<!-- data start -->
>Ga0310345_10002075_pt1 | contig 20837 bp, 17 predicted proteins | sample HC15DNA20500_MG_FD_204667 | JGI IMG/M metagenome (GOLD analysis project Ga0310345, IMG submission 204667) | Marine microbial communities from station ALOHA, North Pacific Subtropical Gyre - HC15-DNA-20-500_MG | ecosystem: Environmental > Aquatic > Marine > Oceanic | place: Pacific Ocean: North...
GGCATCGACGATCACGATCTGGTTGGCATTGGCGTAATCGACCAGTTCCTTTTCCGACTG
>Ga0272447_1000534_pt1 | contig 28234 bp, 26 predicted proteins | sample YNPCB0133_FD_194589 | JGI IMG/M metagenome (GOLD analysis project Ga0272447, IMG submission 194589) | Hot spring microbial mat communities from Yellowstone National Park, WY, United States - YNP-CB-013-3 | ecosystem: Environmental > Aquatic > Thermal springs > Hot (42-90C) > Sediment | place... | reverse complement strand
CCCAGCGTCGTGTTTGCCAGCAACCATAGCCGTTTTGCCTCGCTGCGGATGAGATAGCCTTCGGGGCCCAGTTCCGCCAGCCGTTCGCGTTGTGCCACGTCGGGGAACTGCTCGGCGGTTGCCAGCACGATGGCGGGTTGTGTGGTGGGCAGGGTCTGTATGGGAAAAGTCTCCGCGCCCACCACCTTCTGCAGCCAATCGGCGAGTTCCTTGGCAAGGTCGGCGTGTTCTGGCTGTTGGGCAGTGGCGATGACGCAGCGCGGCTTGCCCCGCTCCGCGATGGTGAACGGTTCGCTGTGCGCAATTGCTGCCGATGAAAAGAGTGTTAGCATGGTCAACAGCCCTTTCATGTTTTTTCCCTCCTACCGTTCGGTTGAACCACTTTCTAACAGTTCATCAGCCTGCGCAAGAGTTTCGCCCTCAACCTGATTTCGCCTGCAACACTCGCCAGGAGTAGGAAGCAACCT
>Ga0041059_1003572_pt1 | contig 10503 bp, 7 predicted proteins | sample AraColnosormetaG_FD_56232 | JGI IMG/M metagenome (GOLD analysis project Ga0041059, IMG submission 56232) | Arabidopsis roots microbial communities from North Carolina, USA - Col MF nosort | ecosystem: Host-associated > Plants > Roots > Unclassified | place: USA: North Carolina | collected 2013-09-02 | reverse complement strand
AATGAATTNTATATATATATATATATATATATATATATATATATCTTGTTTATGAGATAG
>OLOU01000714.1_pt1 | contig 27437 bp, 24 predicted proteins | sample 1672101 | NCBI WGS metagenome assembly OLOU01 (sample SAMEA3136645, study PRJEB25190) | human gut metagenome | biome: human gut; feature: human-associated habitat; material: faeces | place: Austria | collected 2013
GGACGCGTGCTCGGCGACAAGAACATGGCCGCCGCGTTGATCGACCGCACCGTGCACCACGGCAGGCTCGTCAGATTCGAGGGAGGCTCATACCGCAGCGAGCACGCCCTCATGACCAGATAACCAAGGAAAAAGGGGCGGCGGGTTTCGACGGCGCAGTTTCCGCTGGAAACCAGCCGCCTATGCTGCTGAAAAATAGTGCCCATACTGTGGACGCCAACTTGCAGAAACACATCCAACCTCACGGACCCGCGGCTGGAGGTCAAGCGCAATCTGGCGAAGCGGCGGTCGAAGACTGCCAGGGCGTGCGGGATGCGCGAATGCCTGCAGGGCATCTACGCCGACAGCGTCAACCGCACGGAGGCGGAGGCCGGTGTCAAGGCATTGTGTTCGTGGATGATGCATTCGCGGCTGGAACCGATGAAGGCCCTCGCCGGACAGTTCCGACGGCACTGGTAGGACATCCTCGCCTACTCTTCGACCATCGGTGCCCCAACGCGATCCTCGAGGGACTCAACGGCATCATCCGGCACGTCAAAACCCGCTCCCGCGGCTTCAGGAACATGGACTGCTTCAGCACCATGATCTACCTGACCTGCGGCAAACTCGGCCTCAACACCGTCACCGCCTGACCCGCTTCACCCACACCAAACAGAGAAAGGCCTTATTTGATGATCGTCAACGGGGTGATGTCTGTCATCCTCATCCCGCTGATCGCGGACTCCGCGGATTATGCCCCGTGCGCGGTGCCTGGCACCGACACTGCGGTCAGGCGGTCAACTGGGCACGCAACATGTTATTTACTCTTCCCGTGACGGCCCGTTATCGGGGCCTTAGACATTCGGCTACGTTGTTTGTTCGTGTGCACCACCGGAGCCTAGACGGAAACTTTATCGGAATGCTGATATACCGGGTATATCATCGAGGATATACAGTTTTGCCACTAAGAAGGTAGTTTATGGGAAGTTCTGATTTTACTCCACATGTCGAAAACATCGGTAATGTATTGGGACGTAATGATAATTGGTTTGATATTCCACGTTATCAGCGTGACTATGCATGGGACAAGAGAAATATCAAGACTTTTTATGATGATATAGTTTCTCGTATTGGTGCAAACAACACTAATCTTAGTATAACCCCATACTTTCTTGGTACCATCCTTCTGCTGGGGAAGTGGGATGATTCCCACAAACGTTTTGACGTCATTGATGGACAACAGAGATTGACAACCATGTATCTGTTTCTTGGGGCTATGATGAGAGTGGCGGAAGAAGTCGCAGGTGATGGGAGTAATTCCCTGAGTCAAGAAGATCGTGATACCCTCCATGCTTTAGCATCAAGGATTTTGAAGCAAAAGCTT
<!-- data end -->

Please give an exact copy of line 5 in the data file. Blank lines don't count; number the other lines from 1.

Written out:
>Ga0041059_1003572_pt1 | contig 10503 bp, 7 predicted proteins | sample AraColnosormetaG_FD_56232 | JGI IMG/M metagenome (GOLD analysis project Ga0041059, IMG submission 56232) | Arabidopsis roots microbial communities from North Carolina, USA - Col MF nosort | ecosystem: Host-associated > Plants > Roots > Unclassified | place: USA: North Carolina | collected 2013-09-02 | reverse complement strand